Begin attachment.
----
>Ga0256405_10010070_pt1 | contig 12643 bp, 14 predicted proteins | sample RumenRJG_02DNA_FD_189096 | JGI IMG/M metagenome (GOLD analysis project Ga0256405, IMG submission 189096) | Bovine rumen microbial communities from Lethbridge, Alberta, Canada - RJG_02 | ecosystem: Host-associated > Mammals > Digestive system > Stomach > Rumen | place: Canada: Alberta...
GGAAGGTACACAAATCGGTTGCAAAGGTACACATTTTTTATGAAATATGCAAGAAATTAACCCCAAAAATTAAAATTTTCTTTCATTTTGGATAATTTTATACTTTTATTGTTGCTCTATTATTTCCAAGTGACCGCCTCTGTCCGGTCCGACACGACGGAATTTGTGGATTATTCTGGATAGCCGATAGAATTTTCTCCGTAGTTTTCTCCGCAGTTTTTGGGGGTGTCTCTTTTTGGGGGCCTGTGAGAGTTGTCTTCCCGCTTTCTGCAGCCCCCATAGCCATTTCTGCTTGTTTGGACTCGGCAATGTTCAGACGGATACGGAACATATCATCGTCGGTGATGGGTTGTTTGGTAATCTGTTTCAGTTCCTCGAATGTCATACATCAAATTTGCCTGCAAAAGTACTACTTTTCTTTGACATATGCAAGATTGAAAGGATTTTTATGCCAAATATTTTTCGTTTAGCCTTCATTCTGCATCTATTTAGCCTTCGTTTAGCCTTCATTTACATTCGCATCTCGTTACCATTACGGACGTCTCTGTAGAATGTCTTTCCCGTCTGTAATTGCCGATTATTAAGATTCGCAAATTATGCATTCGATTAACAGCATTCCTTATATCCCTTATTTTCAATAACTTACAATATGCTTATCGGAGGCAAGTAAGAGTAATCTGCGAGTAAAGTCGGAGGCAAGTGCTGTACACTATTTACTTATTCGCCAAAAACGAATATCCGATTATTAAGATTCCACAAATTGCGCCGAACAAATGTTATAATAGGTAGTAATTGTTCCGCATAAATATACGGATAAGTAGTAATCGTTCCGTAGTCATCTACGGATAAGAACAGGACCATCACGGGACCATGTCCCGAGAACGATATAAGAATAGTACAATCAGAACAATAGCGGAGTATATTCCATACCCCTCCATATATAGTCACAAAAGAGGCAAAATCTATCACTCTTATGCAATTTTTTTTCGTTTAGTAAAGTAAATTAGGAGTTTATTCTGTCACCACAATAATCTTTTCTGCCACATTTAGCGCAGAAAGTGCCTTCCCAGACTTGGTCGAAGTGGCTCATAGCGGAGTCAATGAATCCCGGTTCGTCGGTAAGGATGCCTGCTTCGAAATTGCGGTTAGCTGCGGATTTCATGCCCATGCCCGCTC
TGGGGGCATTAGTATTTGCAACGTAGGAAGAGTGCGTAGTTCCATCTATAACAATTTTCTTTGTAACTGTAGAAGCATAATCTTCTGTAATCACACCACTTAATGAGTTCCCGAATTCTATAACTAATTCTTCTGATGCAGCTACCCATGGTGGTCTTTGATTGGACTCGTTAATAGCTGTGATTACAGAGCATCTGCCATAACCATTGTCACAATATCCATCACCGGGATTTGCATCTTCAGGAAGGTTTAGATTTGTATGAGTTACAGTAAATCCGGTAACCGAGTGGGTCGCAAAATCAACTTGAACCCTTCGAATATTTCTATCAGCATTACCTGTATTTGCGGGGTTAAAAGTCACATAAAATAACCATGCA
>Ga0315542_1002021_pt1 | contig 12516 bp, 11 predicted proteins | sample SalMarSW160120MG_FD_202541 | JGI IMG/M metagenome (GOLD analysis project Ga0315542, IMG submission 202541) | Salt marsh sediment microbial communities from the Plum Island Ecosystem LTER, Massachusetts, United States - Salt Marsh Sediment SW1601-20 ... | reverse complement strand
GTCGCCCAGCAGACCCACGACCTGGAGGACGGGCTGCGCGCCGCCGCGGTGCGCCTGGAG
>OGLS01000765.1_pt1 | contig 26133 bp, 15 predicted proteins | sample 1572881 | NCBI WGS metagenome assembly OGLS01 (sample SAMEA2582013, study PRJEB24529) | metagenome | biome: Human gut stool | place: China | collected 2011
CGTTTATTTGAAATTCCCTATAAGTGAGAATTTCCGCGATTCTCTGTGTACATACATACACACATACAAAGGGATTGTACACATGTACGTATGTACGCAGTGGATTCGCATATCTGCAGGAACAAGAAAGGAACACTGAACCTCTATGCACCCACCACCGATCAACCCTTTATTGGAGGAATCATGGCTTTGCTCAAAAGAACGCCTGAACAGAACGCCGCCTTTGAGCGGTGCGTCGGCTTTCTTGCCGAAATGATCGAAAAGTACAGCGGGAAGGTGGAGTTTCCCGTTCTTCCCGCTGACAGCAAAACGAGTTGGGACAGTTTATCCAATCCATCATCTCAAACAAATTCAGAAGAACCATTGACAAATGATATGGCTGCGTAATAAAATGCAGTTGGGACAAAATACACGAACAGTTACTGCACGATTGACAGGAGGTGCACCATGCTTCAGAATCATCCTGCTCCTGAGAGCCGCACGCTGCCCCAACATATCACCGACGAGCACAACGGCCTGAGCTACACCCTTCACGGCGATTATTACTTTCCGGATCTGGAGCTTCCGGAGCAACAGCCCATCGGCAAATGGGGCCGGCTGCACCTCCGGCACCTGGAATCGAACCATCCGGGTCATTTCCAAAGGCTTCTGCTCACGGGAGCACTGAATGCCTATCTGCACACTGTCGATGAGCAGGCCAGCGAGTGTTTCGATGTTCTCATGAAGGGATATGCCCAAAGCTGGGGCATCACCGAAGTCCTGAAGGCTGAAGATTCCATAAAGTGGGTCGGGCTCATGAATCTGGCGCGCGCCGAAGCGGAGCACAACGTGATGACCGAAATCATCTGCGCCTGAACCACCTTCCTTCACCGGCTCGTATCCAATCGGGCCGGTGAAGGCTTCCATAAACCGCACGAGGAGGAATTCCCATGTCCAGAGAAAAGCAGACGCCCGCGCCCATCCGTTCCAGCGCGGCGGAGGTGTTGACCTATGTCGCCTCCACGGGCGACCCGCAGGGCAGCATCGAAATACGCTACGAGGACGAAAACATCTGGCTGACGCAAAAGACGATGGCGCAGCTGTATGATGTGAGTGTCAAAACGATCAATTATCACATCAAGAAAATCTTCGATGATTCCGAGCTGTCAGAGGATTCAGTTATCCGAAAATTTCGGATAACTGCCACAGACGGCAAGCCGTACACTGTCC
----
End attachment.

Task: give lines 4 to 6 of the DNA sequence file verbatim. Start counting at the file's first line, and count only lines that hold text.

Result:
>Ga0315542_1002021_pt1 | contig 12516 bp, 11 predicted proteins | sample SalMarSW160120MG_FD_202541 | JGI IMG/M metagenome (GOLD analysis project Ga0315542, IMG submission 202541) | Salt marsh sediment microbial communities from the Plum Island Ecosystem LTER, Massachusetts, United States - Salt Marsh Sediment SW1601-20 ... | reverse complement strand
GTCGCCCAGCAGACCCACGACCTGGAGGACGGGCTGCGCGCCGCCGCGGTGCGCCTGGAG
>OGLS01000765.1_pt1 | contig 26133 bp, 15 predicted proteins | sample 1572881 | NCBI WGS metagenome assembly OGLS01 (sample SAMEA2582013, study PRJEB24529) | metagenome | biome: Human gut stool | place: China | collected 2011